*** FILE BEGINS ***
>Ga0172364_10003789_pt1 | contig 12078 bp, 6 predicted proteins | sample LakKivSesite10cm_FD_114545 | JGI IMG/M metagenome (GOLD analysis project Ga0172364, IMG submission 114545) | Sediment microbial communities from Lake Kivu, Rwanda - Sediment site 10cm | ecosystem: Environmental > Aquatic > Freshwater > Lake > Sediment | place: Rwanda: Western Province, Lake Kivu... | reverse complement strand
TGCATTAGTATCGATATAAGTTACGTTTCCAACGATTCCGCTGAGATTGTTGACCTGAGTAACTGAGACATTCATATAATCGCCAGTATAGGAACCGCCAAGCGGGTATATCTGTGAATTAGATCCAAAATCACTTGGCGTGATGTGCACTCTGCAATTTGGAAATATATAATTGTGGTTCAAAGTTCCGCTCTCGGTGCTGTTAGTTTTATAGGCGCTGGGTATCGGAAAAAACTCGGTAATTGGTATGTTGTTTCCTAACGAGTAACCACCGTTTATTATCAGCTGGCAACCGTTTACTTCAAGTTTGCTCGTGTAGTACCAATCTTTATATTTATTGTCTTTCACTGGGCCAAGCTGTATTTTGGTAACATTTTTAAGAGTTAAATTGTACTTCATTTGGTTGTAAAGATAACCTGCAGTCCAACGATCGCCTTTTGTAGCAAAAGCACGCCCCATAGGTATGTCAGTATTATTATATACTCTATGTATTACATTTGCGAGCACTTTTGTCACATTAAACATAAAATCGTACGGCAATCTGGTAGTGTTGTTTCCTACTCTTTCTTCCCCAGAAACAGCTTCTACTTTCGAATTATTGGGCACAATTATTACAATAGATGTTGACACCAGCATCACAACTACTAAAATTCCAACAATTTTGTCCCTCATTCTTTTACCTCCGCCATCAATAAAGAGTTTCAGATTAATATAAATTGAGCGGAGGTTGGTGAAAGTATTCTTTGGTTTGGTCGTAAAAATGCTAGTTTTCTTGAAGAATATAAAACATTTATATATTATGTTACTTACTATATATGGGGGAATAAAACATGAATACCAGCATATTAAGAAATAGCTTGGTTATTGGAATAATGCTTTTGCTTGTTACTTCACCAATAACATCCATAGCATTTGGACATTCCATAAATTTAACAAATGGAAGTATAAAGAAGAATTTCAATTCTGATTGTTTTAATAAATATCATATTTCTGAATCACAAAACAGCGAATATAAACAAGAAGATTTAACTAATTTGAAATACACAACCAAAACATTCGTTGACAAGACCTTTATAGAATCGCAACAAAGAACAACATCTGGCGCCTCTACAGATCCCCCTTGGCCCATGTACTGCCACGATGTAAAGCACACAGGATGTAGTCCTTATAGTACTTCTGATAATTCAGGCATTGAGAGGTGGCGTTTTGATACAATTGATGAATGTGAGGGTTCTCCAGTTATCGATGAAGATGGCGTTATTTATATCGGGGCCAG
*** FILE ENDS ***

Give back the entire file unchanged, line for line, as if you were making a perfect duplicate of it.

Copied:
>Ga0172364_10003789_pt1 | contig 12078 bp, 6 predicted proteins | sample LakKivSesite10cm_FD_114545 | JGI IMG/M metagenome (GOLD analysis project Ga0172364, IMG submission 114545) | Sediment microbial communities from Lake Kivu, Rwanda - Sediment site 10cm | ecosystem: Environmental > Aquatic > Freshwater > Lake > Sediment | place: Rwanda: Western Province, Lake Kivu... | reverse complement strand
TGCATTAGTATCGATATAAGTTACGTTTCCAACGATTCCGCTGAGATTGTTGACCTGAGTAACTGAGACATTCATATAATCGCCAGTATAGGAACCGCCAAGCGGGTATATCTGTGAATTAGATCCAAAATCACTTGGCGTGATGTGCACTCTGCAATTTGGAAATATATAATTGTGGTTCAAAGTTCCGCTCTCGGTGCTGTTAGTTTTATAGGCGCTGGGTATCGGAAAAAACTCGGTAATTGGTATGTTGTTTCCTAACGAGTAACCACCGTTTATTATCAGCTGGCAACCGTTTACTTCAAGTTTGCTCGTGTAGTACCAATCTTTATATTTATTGTCTTTCACTGGGCCAAGCTGTATTTTGGTAACATTTTTAAGAGTTAAATTGTACTTCATTTGGTTGTAAAGATAACCTGCAGTCCAACGATCGCCTTTTGTAGCAAAAGCACGCCCCATAGGTATGTCAGTATTATTATATACTCTATGTATTACATTTGCGAGCACTTTTGTCACATTAAACATAAAATCGTACGGCAATCTGGTAGTGTTGTTTCCTACTCTTTCTTCCCCAGAAACAGCTTCTACTTTCGAATTATTGGGCACAATTATTACAATAGATGTTGACACCAGCATCACAACTACTAAAATTCCAACAATTTTGTCCCTCATTCTTTTACCTCCGCCATCAATAAAGAGTTTCAGATTAATATAAATTGAGCGGAGGTTGGTGAAAGTATTCTTTGGTTTGGTCGTAAAAATGCTAGTTTTCTTGAAGAATATAAAACATTTATATATTATGTTACTTACTATATATGGGGGAATAAAACATGAATACCAGCATATTAAGAAATAGCTTGGTTATTGGAATAATGCTTTTGCTTGTTACTTCACCAATAACATCCATAGCATTTGGACATTCCATAAATTTAACAAATGGAAGTATAAAGAAGAATTTCAATTCTGATTGTTTTAATAAATATCATATTTCTGAATCACAAAACAGCGAATATAAACAAGAAGATTTAACTAATTTGAAATACACAACCAAAACATTCGTTGACAAGACCTTTATAGAATCGCAACAAAGAACAACATCTGGCGCCTCTACAGATCCCCCTTGGCCCATGTACTGCCACGATGTAAAGCACACAGGATGTAGTCCTTATAGTACTTCTGATAATTCAGGCATTGAGAGGTGGCGTTTTGATACAATTGATGAATGTGAGGGTTCTCCAGTTATCGATGAAGATGGCGTTATTTATATCGGGGCCAG